The coronavirus pandemic and subsequent business shutdowns have had a devastating impact on rural communities. With only two weeks remaining in Minnesota’s legislative session, state lawmakers must take advantage of every available tool to rebuild our state and local economies. That is why it is frustrating to see the bonding bill getting tangled up in politics (“GOP says no bond deal amid stay-home,” front page, May 3, and “Minnesota Senate GOP leader says he won’t delay bonding bill over Walz emergency powers,”, May 4).

Passing a large public works bill is one of the most important actions the Legislature can take to create jobs and boost Minnesota’s economy. The need for a bonding bill that funds critical projects across the state was high before the virus hit — that need is even greater and more urgent now.

As many Main Street businesses remain shuttered and unemployment continues to rise, greater Minnesota is looking for strong leadership at the state level to help our communities weather this storm. Passing a bonding bill now will secure the funding needed to allow hundreds of capital projects — which employ thousands of workers — to get started as soon as it is safe to do so.

Lawmakers are in the unenviable position of having to thread the needle between keeping Minnesotans safe and finding ways to reopen and rebuild our economy. While the Legislature and governor have many difficult decisions ahead of them, the decision to pass a bonding bill should be clear. I urge legislators and Gov. Tim Walz to cast differences aside and come to a swift agreement on a bonding bill that will get projects rolling and Minnesotans back to work.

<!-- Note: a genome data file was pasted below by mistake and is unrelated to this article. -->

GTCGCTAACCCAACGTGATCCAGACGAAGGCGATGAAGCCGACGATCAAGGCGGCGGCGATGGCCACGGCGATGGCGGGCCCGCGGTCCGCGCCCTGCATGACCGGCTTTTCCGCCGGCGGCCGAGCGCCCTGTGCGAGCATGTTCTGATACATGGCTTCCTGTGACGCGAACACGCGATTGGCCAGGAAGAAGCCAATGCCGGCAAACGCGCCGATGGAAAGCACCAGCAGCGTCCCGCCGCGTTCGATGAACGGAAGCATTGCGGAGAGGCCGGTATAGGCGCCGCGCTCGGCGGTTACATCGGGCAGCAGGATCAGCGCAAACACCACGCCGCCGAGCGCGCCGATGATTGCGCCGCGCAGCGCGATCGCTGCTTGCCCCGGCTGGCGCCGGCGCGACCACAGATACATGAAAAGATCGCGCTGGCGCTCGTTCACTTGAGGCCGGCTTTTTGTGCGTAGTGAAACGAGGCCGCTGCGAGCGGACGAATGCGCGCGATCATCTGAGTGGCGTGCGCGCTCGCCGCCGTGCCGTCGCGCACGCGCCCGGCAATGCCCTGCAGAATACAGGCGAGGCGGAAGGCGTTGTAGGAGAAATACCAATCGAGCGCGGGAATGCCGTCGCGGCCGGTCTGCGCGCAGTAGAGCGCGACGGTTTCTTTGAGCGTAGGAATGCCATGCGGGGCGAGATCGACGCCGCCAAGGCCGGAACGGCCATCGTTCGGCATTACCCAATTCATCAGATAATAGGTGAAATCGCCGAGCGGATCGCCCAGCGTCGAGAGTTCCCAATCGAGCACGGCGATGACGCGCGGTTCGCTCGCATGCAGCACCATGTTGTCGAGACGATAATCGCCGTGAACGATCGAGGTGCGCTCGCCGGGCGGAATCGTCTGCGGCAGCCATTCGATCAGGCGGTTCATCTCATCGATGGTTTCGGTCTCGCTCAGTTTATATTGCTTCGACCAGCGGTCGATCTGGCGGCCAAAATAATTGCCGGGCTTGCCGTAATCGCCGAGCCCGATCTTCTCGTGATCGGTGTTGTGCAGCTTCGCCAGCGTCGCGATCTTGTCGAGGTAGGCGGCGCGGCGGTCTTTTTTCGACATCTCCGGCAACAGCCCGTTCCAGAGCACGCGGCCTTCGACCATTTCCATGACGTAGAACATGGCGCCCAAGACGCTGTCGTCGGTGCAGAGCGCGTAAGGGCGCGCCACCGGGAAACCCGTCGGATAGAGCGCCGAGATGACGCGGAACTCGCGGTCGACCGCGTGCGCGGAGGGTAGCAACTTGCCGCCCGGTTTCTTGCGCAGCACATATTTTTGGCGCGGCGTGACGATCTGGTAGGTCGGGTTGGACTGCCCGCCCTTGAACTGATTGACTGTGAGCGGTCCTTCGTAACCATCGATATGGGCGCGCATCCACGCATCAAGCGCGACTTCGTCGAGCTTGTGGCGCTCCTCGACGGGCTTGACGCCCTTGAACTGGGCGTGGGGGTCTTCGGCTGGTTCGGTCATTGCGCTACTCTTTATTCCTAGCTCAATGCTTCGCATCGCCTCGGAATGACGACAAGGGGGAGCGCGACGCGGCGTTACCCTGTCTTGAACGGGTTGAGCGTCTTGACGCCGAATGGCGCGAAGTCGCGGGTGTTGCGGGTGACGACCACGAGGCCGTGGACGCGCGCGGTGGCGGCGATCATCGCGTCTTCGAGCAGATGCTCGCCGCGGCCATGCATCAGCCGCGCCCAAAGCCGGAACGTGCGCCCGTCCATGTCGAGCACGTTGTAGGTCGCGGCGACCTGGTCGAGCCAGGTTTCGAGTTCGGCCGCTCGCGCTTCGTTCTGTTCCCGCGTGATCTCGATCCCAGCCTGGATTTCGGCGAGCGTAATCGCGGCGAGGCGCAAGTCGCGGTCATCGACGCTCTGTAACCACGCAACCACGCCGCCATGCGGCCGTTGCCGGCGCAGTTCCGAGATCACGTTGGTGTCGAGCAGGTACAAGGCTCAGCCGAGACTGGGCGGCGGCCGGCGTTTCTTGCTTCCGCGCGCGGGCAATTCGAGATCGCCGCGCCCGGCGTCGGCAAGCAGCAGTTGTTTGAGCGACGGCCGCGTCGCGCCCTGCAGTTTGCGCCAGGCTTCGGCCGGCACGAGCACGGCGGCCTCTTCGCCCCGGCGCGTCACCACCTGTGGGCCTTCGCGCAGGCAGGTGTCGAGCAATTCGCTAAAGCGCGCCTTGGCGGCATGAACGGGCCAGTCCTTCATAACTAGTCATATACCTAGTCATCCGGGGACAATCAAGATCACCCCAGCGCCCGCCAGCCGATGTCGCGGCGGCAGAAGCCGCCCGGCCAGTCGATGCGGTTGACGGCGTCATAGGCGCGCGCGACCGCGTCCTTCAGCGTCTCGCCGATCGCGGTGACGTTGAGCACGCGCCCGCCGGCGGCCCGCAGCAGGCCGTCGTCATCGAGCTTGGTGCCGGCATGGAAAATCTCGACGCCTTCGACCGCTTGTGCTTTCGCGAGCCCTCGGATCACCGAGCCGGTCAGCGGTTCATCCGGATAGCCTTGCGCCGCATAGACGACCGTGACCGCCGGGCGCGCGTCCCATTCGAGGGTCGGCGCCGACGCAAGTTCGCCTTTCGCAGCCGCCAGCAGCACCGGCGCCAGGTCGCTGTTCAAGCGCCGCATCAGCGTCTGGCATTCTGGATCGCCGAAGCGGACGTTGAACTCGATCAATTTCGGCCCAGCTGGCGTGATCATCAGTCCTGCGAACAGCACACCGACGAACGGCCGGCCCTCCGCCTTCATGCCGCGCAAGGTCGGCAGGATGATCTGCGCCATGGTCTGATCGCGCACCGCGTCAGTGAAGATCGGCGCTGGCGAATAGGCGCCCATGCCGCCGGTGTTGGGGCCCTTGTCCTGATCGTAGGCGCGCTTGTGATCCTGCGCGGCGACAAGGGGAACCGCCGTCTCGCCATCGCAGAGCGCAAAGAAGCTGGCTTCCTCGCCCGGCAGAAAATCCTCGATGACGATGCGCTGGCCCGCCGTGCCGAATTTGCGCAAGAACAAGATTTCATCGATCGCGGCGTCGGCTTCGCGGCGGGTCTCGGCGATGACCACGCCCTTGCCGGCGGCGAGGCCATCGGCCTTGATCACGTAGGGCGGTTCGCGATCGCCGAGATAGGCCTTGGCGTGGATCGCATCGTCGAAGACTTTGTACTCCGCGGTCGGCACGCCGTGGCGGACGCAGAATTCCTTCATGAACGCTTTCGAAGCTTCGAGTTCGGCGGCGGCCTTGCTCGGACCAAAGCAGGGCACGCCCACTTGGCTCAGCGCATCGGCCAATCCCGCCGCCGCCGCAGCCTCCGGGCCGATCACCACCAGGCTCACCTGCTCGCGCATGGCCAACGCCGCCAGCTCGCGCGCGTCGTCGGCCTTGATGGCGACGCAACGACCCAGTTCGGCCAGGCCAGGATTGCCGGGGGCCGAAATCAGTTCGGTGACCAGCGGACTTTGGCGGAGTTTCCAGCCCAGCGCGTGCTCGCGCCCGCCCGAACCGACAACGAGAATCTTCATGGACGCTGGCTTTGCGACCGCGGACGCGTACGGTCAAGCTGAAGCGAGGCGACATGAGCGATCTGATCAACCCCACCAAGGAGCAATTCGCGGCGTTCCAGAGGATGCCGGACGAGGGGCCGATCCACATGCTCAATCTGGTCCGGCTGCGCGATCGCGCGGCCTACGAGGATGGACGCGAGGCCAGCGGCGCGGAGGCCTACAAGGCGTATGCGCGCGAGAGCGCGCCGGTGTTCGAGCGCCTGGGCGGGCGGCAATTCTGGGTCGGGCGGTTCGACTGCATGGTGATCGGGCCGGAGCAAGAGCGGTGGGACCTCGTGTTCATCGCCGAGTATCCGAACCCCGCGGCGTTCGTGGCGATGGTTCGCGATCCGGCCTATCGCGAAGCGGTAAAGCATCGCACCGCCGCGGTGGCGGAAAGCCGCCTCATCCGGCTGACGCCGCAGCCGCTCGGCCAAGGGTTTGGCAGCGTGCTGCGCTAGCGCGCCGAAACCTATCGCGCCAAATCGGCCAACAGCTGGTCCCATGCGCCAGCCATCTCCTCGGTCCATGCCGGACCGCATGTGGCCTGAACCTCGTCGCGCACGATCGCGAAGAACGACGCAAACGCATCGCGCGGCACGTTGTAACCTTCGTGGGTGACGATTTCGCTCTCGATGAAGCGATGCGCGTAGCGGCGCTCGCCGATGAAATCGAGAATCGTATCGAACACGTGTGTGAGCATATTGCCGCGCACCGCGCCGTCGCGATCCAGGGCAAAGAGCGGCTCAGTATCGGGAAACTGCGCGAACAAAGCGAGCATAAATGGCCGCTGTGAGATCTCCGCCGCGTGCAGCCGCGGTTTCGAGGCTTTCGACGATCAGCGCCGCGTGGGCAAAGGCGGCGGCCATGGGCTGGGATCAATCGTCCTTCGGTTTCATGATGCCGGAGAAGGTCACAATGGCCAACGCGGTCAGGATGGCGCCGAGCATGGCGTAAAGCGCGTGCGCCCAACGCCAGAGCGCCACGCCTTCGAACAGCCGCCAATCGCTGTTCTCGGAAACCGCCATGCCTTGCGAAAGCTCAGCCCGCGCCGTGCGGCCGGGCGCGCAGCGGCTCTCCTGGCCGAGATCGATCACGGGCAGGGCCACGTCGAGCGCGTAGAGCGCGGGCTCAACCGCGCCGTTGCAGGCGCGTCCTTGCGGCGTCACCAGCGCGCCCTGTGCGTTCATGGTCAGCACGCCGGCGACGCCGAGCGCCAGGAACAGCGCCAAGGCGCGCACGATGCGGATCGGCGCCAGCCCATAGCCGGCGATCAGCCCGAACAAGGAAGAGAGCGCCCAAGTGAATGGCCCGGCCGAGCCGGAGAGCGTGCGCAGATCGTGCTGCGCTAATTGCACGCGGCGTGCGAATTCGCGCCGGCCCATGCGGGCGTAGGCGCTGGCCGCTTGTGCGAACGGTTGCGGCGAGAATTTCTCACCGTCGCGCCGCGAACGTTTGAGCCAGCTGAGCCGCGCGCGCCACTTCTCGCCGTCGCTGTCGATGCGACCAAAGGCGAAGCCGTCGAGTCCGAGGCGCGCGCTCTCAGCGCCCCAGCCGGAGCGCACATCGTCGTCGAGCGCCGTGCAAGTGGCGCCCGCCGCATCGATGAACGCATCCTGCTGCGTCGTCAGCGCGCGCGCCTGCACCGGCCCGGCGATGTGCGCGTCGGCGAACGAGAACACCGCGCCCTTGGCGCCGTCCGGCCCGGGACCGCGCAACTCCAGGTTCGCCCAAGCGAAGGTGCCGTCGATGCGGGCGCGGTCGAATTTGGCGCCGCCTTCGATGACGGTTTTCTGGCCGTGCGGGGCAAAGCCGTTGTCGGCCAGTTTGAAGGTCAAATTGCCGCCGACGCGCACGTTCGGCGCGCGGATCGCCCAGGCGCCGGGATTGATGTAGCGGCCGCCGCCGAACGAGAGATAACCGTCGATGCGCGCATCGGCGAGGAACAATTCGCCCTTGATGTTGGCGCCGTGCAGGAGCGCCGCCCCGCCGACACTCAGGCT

Audrey Nelsen, Willmar, Minn.

The writer is a City Council member and president of the Coalition of Greater Minnesota Cities.

• • •

At the start of the pandemic, the Republicans accused the Democrats of “politicizing” the coronavirus. Isn’t that a precise description of what the GOP is doing now — blocking passage on a bonding bill needed by everybody in Minnesota because they’re miffed that the governor isn’t consulting them instead of informed health professionals about modifying his emergency order?

P.T. Magee, St. Paul


Omar should stay, with tweaks

I agree with Minnesota Attorney General Keith Ellison’s defense of U.S. Rep. Ilhan Omar (“Why Ilhan Omar has my support in Congress,” Opinion Exchange, May 4) with one important addition or piece of advice. The attorney general is right to highlight important policy positions promoted by Congresswoman Omar including college affordability, Medicare for All, affordable housing, livable wages and the need to cut excessive military spending. I would also cite her support for the Green New Deal and a more balanced foreign policy concerning the well-being of Israelis and Palestinians.

My one addition or piece of advice is this: People are more likely to pay attention to these big concerns if you do other seemingly “smaller” things well. If I were congresswoman Omar I would immediately take my husband off the payroll and pledge to be present to cast votes on all bills brought before the U.S. House.

Jack Nelson-Pallmeyer, Minneapolis

• • •

I was very disappointed in Ellison’s opinion piece to the Star Tribune about voting for Omar. Integrity matters. The ability to work with others also matters in order to accomplish goals. Omar doesn’t just draw “the ire of people like President Donald Trump and the radical right.” She offends many liberals and moderates, decent people of all parties.